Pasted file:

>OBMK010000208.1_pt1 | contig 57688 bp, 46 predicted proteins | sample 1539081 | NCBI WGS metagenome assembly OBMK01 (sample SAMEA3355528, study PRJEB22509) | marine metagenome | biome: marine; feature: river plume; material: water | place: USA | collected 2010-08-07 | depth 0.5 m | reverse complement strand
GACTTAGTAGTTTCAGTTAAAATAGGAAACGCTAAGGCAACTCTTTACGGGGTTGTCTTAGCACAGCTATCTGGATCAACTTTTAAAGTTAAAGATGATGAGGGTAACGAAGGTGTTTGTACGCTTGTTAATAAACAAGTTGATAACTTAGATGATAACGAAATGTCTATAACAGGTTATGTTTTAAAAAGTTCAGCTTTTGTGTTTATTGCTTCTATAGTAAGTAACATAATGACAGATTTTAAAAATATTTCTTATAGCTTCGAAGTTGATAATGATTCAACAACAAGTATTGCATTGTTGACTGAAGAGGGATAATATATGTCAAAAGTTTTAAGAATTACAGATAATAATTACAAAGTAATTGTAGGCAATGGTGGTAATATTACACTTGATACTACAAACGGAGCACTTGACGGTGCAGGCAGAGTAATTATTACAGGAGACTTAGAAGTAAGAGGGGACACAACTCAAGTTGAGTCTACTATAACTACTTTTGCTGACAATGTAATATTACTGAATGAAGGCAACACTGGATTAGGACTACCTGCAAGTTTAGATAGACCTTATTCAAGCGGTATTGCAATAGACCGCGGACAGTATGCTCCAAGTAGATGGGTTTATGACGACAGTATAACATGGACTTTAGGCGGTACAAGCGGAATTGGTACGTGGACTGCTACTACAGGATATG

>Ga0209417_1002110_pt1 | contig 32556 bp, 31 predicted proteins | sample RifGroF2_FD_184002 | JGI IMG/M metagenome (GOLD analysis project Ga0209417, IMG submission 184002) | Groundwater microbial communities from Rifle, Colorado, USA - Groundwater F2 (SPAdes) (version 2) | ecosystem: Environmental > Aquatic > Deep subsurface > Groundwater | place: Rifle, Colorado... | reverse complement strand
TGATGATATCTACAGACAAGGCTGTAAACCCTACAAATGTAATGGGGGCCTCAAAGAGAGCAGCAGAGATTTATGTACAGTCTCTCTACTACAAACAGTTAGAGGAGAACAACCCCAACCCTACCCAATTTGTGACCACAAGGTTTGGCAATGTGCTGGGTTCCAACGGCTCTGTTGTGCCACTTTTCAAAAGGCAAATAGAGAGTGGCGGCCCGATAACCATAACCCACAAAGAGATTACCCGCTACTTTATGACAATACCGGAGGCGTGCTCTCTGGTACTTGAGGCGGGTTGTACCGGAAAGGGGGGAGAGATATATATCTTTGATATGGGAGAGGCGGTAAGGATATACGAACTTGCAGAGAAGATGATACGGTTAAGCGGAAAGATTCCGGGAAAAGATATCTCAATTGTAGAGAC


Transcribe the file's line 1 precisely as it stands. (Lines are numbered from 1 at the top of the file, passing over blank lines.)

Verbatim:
>OBMK010000208.1_pt1 | contig 57688 bp, 46 predicted proteins | sample 1539081 | NCBI WGS metagenome assembly OBMK01 (sample SAMEA3355528, study PRJEB22509) | marine metagenome | biome: marine; feature: river plume; material: water | place: USA | collected 2010-08-07 | depth 0.5 m | reverse complement strand